Which brings one back to thinking about why the Desire Line, and every other line except the St. Charles, was terminated by 1964. There were two things driving that dynamic: making a profit by cutting costs, and serving the public. Buses could pick up people closer to their getting on point, and let them off closer to their point of destination, without annoying transfers, at a cheaper cost. No one was thinking in terms of "charm," or "historical," or anything else except what mode of travel was the most efficient for the people.

In their The Streetcars of New Orleans, Hennick and Charlton wrote, "It takes no great explaining to show that saving the (streetcar) lines was not the responsibility of NOPSI. The company is not an historical foundation. Rather, it is a private enterprise in business for one and only one purpose – to make a fair return on operations that satisfy owners and investors after all expenses have been paid…. The task – if not duty – of saving the streetcars…rested on the New Orleans city government." A task they did not perform. But I would argue that even the city government shouldn't be "blamed." Streetcars lost money. Period. My sense as to what has changed since 1964 is that, beginning with the World's Fair, tourism has grown so much, that, at least some of these lines can make money, both as a mode of travel for the locals, as it used to be, and as a charming part of a wonderful historic city.

I might add that the streetcar phenomenon is not confined to New Orleans. Jennifer Harper in The Washington Times (10/24/04), wrote, "America has struck up a new love affair with old-fashioned transportation…About two dozen U.S. cities and towns have streetcar lines and about 40 others have streetcar projects in the works." Harper points out that the appeal has broad support over the political spectrum. Rep. Earl Blumenauer, Democrat from Oregon, "introduced a bill in Congress that champions the streetcar as a prime component of urban 'livability, economy and green' thinking. And she quotes Enter Stage Right contributor Paul Weyrich (and chairman of the Free Congress Foundation) as "…(concluding) that streetcars could only enhance the renewed interest nationwide in old-fashioned town centers and traditional neighborhoods." Is this a great country, or what?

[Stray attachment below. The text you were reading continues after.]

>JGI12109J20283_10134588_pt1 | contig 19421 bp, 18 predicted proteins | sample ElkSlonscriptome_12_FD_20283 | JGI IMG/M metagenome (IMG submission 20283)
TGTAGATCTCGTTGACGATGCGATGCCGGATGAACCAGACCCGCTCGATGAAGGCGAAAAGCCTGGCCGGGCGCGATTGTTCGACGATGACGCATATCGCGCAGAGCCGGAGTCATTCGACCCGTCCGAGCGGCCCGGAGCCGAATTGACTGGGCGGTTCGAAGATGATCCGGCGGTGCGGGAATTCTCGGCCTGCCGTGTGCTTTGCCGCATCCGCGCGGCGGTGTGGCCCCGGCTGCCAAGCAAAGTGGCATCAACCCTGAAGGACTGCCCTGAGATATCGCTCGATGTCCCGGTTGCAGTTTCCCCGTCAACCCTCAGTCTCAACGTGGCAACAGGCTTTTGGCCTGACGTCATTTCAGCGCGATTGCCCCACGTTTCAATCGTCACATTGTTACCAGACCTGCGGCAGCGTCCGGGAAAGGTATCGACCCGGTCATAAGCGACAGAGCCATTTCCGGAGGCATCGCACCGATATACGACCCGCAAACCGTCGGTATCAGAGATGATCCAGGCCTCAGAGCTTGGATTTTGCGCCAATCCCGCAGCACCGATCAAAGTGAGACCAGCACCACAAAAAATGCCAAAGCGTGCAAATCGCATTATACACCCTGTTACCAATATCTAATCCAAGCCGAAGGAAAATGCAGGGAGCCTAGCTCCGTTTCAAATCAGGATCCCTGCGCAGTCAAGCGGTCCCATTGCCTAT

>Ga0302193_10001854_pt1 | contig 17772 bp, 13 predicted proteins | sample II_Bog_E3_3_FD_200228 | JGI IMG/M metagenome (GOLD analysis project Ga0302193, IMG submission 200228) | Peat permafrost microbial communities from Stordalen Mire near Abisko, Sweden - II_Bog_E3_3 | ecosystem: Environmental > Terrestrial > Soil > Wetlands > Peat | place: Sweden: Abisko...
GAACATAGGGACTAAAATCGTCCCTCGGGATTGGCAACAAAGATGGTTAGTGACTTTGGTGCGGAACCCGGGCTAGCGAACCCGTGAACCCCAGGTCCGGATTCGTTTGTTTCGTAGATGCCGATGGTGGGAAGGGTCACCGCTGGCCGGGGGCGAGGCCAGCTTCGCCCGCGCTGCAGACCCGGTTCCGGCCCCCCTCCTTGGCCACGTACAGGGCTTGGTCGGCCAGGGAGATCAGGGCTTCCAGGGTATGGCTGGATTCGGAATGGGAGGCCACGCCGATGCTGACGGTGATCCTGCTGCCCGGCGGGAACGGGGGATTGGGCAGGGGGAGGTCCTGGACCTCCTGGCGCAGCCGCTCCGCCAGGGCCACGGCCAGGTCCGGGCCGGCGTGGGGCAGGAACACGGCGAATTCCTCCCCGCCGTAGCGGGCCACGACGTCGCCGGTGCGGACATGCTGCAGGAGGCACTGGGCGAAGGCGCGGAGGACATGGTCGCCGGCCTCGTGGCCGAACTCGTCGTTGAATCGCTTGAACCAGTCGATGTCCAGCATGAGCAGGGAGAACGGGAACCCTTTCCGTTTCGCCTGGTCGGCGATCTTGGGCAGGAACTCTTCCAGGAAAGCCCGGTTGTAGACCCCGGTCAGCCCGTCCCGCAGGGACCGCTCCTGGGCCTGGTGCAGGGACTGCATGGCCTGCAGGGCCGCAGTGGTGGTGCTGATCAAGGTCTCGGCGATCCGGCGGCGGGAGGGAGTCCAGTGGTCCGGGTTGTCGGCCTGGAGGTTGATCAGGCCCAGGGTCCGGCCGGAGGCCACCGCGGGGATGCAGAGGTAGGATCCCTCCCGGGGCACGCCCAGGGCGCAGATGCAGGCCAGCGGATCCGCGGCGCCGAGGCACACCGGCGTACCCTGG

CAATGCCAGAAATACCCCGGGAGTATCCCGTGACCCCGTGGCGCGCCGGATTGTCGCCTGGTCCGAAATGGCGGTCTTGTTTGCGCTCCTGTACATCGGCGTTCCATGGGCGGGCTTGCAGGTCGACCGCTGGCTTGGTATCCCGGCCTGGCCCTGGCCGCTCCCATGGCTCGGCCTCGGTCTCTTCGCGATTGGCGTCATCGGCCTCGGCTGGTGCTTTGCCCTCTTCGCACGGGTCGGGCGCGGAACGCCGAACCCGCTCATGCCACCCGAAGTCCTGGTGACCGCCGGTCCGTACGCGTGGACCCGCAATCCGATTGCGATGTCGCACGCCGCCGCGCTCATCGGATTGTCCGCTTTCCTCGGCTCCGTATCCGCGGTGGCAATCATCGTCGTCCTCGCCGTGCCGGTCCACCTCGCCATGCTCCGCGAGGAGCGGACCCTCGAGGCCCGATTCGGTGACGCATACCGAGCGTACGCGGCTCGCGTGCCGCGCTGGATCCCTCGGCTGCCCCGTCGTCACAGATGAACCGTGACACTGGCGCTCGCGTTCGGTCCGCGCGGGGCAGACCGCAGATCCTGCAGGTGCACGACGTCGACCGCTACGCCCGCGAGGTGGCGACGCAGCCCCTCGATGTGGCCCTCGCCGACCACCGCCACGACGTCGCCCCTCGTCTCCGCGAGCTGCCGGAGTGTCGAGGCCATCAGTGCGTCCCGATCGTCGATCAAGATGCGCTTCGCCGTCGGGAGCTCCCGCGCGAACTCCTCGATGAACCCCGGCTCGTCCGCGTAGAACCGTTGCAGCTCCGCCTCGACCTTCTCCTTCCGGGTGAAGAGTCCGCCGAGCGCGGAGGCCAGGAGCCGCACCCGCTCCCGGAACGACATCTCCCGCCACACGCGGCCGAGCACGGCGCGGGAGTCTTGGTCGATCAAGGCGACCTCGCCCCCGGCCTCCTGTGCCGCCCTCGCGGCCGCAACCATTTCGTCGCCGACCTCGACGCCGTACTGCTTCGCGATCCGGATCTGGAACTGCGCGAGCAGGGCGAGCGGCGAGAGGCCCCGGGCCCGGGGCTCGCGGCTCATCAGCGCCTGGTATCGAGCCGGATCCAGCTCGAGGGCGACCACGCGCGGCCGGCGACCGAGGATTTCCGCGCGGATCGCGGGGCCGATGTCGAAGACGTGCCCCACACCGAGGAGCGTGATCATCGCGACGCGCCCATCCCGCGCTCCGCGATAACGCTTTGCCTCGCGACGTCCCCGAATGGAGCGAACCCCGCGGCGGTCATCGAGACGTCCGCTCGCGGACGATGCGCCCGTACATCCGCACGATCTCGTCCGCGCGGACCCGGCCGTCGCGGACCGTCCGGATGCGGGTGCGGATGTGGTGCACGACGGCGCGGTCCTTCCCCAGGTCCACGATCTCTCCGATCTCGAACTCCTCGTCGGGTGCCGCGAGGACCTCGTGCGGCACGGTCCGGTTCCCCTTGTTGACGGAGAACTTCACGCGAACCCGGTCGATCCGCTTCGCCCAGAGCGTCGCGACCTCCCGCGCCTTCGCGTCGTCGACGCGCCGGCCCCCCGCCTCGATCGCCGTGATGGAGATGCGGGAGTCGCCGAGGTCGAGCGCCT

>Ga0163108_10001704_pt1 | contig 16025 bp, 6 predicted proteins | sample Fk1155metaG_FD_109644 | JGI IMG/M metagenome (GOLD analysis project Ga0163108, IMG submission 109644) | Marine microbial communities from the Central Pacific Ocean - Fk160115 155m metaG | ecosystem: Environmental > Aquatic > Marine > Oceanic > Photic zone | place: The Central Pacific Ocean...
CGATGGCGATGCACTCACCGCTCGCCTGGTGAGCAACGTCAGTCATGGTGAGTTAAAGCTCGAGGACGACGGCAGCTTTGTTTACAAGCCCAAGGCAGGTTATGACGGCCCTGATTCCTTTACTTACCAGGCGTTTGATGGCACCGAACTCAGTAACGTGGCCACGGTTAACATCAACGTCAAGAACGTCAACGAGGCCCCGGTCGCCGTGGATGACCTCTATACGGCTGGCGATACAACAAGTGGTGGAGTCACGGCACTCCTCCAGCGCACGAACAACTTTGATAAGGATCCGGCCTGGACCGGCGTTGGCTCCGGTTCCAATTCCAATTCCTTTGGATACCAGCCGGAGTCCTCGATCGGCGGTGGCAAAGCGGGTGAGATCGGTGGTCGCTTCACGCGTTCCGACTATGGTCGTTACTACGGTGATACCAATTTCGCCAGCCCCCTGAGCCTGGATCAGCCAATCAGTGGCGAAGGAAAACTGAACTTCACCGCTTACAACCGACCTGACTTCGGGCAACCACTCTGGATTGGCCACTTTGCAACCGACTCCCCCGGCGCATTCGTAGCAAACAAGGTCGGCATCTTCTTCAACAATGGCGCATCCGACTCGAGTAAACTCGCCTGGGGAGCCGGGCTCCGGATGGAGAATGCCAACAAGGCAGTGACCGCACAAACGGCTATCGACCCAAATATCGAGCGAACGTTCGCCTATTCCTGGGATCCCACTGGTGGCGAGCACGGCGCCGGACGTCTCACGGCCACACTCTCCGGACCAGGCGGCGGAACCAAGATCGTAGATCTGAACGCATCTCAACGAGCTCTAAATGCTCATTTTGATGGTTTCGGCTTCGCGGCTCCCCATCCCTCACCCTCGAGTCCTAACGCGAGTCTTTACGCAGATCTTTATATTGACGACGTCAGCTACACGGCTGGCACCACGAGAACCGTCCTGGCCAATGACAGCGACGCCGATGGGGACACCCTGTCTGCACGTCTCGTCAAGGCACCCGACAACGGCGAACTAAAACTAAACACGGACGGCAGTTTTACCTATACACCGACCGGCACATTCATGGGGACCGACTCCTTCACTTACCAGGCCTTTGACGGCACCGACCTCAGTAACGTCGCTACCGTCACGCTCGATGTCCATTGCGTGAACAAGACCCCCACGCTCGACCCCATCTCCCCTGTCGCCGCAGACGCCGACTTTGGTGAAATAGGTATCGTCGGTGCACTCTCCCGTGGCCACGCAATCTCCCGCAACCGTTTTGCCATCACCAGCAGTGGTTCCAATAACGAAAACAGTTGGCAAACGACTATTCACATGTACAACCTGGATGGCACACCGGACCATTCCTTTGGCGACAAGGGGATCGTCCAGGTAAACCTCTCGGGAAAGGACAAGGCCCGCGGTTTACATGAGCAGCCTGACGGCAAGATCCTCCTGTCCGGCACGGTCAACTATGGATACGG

Robert S. Sargent, Jr. is a senior writer for Enter Stage Right and can be reached at rssjr@citcom.net.

Other related stories: (open in a new window)

  • The New Orleans Streetcars: The comeback (cont.) by Robert S. Sargent Jr. (October 25, 2004)
    This week Robert S. Sargent, Jr. continues his four part series on the streetcars of New Orleans with the story of their return
  • The New Orleans streetcars: The comeback by Robert S. Sargent Jr. (October 11, 2004)
    Last week Robert S. Sargent, Jr. chronicled the disappearance of New Orleans' streetcars. This week: the story of the fight to bring them back
  • The New Orleans streetcars: The demise by Robert S. Sargent Jr. (October 11, 2004)
    In the first of a four-part series on New Orleans and its streetcars, Robert S. Sargent Jr. investigates what happened to a system that once boasted 225 miles of streetcar tracks
Printer friendly version
Printer friendly version
Send a link to this page!
Send a link to this story




Printer friendly version Send a link to this page!


Get weekly updates about new issues of ESR!
e-mail:
Subscribe
Unsubscribe

 

Home

1996 - 2005, Enter Stage Right and/or its creators. All rights reserved.